Landfall

By Suzie Wilde

The gripping conclusion to the Book of Bera trilogy

1.

Hefnir was dead.

Bera told Heggi to steer and went forward to get clean air and think. She was bone-tired. Beneath the hull of her beloved Raven, sea creatures were returning to the empty sea; shimmering and flicking quicksilver flashes that should have made her glad. Instead there was a strange emptiness inside her. She had saved all the beasts of land and air, the settlers and children yet to come - but none of them knew.

Hefnir could have told them.

No, she had been under the shadow of men for too long. Under their shadow and shaped by them, like a wax doll in their own image. First, her father, Ottar, trading her to her enemy, Hefnir, with his son Heggi. And then Thorvald. She shied away from thinking about him.

It’s not only men.

Her skern wagged a long finger of disapproval. Was that right? Her mother might have shaped her if she’d lived. In her absence, there was a mighty presence and Bera felt the full weight of being a Valla and ordinary daughter of an extraordinary Valla.

Look to the living.

Sigrid too had played a part. Could she scent a secret weakness inside Bera, a weakness that would threaten them all?

She needed to get a better grip on her feelings. Her father used to say that women won arguments by crying, so she never let folk see her tears. Even when she was sobbing into the neck of a favourite beast, she would deny her grief. The first big lie. Holding back feeling made a scab that grew thicker with time, leaving her unnatural, unwomanly.

‘He made a noise!’ Heggi shouted. ‘Papa’s choking!’

Only air leaving the corpse. There’s no skern.

Bera went back to comfort her boy and Hefnir’s chest rattled like a chain underwater. He was alive! She and Heggi stared at each other, frozen between hope and fear.

He wants his Papa back.

Bera raised Hefnir’s head and put a spoon of water at his cracked lips. It dribbled down into his beard. He was fathoms deep into the poisonous world of wolfsbane - but not yet in the dark.

‘Lash the tiller on a southerly course, Heggi, keep her heading out to sea.’

‘The wind’s dropped, anyway.’ Heggi came and knelt beside her.

‘Will he be all right?’

‘I can’t say. But he’s fought hard, boykin, and it might be enough.’

‘What can I do?’

‘Stay with him, talk to him. Give him something to live for.’

‘He doesn’t care.’

‘He’s been under a spell, boykin. Let’s see how he is when he wakes.’

It wasn’t true. The misery around Hefnir was of his own making but Bera already felt stronger with him alive. Hating him gave her energy. She found the small rations left onboard, determined to make him eat something. She chewed a small piece of cheese and then forced his lips open to slip it into his mouth. It was hopeless. Even if she got it in, he would likely choke and there was no swallowing, hardly any breathing. She studied his half-closed eyes, crusted with some secretion of poison or approaching death.

A long time passed and still no breath.

‘Come on, Hefnir, you are aboard the Raven. This boat is more powerful than either of us knew.’

‘He can’t hear you, Mama.’

‘Hearing is the last sense to go.’ Had Sigrid told her that, when her mother was dying?

‘Come on, Hefnir. Fight. Your son is here.’

Her skern shook his head. And hope’s flame guttered in the long wait for his next breath. Hefnir, who had ranged the seas to the very edge of the Known World, was first caged in an island and then the boat and now the bars were at the soles of his feet. Bera felt his gaze turn inwards, to the clutch of his heart.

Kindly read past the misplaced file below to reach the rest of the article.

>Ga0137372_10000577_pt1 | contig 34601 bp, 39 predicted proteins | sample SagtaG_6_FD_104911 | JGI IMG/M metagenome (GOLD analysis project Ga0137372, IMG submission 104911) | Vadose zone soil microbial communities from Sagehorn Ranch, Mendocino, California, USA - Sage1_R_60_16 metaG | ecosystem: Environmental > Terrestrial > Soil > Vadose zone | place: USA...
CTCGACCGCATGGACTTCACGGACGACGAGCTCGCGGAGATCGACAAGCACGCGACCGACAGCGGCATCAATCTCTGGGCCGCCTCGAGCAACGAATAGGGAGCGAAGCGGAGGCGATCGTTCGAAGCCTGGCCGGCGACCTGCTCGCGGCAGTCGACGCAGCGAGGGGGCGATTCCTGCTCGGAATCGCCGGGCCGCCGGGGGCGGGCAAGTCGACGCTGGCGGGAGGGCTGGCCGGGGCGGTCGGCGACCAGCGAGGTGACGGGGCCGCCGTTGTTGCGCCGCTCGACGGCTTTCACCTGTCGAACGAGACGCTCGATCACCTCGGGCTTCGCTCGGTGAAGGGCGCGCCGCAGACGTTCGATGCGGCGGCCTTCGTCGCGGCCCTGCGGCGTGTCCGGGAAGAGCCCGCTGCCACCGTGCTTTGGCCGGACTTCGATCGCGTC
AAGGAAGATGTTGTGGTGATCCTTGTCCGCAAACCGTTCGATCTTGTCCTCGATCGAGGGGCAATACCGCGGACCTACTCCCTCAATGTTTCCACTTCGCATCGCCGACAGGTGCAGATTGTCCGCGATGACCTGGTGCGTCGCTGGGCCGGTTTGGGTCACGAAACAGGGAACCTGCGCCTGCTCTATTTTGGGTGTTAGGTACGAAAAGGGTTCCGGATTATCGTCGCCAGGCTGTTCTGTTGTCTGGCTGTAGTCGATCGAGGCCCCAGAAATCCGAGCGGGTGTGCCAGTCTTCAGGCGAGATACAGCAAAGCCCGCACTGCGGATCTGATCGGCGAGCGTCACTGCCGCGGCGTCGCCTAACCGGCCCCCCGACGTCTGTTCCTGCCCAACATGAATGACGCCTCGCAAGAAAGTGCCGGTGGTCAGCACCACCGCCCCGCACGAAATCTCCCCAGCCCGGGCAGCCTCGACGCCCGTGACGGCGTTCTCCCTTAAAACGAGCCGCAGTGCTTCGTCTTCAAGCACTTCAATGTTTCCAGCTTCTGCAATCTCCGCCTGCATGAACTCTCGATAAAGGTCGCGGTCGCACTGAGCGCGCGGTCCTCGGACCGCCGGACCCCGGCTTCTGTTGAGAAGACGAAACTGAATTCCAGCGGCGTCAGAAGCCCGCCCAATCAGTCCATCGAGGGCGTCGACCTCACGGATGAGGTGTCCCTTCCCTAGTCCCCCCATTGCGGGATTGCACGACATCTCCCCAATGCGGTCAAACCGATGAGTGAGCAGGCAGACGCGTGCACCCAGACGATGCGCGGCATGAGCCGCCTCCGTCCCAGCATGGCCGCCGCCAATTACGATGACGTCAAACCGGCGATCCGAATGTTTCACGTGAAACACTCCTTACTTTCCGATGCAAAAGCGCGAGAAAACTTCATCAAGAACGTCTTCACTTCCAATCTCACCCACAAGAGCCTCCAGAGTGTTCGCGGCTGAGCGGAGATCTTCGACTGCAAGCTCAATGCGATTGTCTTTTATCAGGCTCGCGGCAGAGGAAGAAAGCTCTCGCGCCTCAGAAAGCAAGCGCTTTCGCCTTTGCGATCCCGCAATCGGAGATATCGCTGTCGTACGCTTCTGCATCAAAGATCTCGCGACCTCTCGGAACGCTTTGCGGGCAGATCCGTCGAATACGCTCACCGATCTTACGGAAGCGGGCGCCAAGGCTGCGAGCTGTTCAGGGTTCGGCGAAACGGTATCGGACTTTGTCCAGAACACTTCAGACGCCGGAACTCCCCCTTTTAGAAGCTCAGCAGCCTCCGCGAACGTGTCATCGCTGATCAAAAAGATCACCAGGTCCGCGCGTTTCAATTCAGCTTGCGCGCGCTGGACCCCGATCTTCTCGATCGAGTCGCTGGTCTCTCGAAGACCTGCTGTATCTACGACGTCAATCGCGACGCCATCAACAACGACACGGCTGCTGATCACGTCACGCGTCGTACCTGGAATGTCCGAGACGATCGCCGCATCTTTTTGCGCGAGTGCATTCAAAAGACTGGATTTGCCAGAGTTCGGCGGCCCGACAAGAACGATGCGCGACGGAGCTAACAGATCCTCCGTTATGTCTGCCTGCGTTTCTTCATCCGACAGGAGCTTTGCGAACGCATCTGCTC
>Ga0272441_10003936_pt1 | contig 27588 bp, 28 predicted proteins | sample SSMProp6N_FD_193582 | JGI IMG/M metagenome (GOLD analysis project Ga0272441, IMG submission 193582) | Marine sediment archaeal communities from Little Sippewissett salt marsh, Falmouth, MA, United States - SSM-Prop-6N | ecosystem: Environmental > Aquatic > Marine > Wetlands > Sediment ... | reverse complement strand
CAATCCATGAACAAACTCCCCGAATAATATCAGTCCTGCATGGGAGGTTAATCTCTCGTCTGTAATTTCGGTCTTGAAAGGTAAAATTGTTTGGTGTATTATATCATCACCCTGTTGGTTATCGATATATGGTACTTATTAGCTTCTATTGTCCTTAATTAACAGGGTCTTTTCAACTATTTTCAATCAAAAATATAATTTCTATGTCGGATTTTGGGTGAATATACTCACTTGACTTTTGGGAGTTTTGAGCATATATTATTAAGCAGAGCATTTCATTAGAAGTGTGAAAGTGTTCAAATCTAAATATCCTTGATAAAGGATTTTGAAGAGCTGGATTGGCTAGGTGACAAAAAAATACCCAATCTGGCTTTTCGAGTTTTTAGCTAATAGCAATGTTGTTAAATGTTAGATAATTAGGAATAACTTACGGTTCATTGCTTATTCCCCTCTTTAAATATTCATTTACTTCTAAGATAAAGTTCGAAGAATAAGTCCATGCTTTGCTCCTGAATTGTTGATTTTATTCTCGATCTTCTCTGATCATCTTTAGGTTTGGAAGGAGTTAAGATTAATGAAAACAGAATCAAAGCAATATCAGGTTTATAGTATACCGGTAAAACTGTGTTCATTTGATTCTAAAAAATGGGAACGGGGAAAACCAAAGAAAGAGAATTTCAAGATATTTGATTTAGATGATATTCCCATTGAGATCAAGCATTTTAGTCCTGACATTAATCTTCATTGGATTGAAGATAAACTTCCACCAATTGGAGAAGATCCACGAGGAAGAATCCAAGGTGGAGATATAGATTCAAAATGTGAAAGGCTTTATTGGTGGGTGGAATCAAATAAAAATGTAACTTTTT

There it came, a shuddering of bones, loosening the chains that bound him to this earth.

Heggi whispered, ‘It must hurt him.’ He took his father’s hand, turning his wrist over.

‘Look!’

Dark blue veins bulged against pearl-white skin, coursing all the way down towards his palm. It made misshapen the rough black tattoo that looked like two runes together, T and S.
‘They all had this tattoo,’ Heggi said. ‘On the Serpent King’s boat, all the crew.’

Bera nodded. ‘I saw it before, on your father, and on the folk at the Abbotry.’

‘What does it mean, then?’ asked Heggi.

‘Don’t touch it!’ He looked startled.

‘I wasn’t going to.’ Bera said, ‘ I would rather touch a snake. It’s the tattoo of Brid, that Hefnir earned and Egill did not.’

‘How?’

‘One day I shall find out, Heggi. But the knowledge will not be good.’

‘What is Brid?’

‘She is your father’s true god. Brid is three women in one. A poetess, a smith and a doctor. So I’m told.’

‘Will she come and take Papa?’

‘I don’t know.’

Hefnir’s skern is nowhere here.

Her own skern was wringing his hands. Did that mean he was going to live? Or had he truly sent his skern away? Bera’s ribs ached with the terrible rending of losing a skern.

Unthinkable.

Heggi whispered, ‘He hasn’t made a noise for ages and ages.’

Hefnir was caught out of time, his glassy eyes half open, unseeing.

‘Is he still alive, Mama?’

‘Wait.’

Close by them a whale spouted a loud hiss and spume of spray. Then silence. It was as if the whole world was waiting for Hefnir’s next breath. But, with no apparent change, Bera knew the moment her husband died.

‘Watch!’

Whatever it was that made the body Hefnir, left. Something too slight to see properly - but real. Heggi looked at her with wide eyes, mouth open.

‘I wanted you to see that,’ she said. ‘Your Papa has gone.’

She did not mention the keening sadness of seeing the spirit leave alone; that Hefnir’s skern had never joined him.

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